LCC - A Retargetable Compiler for ANSI C

LCC is a C compiler (source code only) that generates code for the Alpha, Sparc, MIPS R3000 and Intel x86. There is also a book A Retargetable C Compiler written by the authors of the compiler that explains the code of the C compiler. The link above points to a newer version of LCC (by the same authors) than that described in the book.

Sphinx C-- Compiler

This MSDOS compiler is a sort of hybrid C compiler and assembler that allows you to "create programs with the power and readability of C while retaining the efficiency of assembly language." It can produce MSDOS executables or .OBJ files which you can use in conjunction with other linkers to generate an executable. The above link leads to the source code and documentation for the compiler.

Cyclone C

Cyclone C is not strictly an ANSI C compiler but a compiler of a "safe dialect" of C. It enforces type safety, has a variety of checks to protect against buffer overflows, array-bound violations, etc. It currently works on Linux and Windows (the latter via Cygwin), and requires you to have the GNU compiler tools on your system (see elsewhere on this page).

Turbo C 2.01

The old but famous Turbo C 2.01 for DOS is available for free from the new owners of the (formerly) Borland development tools. This was a well-loved compiler from the MSDOS days, known for its fast compilation times, integrated development environment ("IDE"), and (DOS-based) graphics library.

LCC-Win32 C Compiler

This is a C compiler that generates Win32 GUI and console applications. It comes with its own linker, IDE, debugger, resource editor and resource compiler. LCC-Win32 is based on the LCC compiler (listed elsewhere on this page). It is free only for non-commercial use.

AMD x86 Open64 Compiler Suite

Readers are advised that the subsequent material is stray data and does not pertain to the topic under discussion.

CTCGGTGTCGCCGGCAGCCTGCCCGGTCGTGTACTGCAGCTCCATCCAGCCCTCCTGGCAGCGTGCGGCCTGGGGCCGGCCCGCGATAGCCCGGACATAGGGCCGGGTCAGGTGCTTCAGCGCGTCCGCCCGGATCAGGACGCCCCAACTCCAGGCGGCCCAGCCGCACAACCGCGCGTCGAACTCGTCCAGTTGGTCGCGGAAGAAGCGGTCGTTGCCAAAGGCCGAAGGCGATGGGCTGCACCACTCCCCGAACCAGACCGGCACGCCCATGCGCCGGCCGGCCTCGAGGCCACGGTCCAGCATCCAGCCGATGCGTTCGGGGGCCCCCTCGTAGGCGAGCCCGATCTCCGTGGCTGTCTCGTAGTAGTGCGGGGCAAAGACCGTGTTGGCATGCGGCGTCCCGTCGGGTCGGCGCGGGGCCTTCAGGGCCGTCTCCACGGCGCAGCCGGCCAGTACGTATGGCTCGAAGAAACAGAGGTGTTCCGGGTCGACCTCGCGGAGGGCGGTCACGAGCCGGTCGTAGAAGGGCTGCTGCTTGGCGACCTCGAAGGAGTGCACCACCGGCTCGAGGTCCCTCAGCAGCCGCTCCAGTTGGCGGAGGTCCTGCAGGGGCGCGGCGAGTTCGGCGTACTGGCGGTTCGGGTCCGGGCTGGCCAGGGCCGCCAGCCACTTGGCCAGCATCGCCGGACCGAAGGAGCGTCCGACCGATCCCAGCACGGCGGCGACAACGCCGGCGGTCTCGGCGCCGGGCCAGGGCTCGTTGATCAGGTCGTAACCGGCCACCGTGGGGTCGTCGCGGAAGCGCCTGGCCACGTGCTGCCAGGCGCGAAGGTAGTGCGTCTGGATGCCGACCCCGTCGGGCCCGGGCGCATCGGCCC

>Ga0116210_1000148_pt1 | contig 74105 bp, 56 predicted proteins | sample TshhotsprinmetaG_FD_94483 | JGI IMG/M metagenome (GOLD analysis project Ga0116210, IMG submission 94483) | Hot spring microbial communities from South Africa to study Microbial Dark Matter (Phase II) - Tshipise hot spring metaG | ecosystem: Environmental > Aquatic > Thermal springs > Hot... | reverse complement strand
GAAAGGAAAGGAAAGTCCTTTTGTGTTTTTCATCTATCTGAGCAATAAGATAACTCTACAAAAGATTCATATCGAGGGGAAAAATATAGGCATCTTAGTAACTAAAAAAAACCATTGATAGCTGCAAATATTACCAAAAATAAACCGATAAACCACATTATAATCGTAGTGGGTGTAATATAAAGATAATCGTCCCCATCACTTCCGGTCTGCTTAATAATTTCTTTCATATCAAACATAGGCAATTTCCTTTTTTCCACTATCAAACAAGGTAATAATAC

[Update: this software is no longer available.] This is a version of the Open64 compiler suite that has been tuned for AMD processors and has additional bug fixes. (The original Open64 suite is no longer being developed.) The C/C++ compiler conforms to the ANSI C99 and ISO C++ 98 standards, supports inter-language calling (since it has a Fortran compiler available as well), x86 32 bit and 64 bit code generation, vector and scalar SSE/SSE2/SSE3 code generation, OpenMP 2.5 for shared memory models, MPICH2 for distributed and shared memory models, IEEE 754 floating point support, an optimizer that supports a huge variety of optimizations (global, loop-nest, inter-procedural analysis, feedback-directed, etc), etc. It comes with an optimized AMD Core Math Library and documentation. This compiler suite requires Linux.

Leonardo IDE

[Update: this project has been discontinued.] Leonardo IDE is a Macintosh-based IDE, compiler and debugger for C programs. It has a syntax highlighting editor, an ANSI C compiler, a compiler for the ALPHA visualization language, a graph editor, a reversible virtual CPU, etc. Note that the programs are not compiled to native code but to code to be executed for the virtual CPU. The virtual machine and debugger allows you to execute code forwards and backwards and supports multitasking. The IDE comes with animated algorithms, plus example source code for games like Tetris, Checkers, etc. The IDE is useful for checking and debugging your source code, search for memory leaks, etc.

Compaq C Compiler

[Update: this compiler is no longer available. For the record, it used to be found at] Linux/Alpha users can now download and use Compaq's optimising C compiler freely by simply filling a form and agreeing to their license agreement. The compiler may be used to generate any sort of program, commercial or otherwise. The compiler includes a math library and a debugger (ladebug) ported from True64 Unix. It comes with the usual man pages as well as a Language Reference Manual and a Programmer's Guide.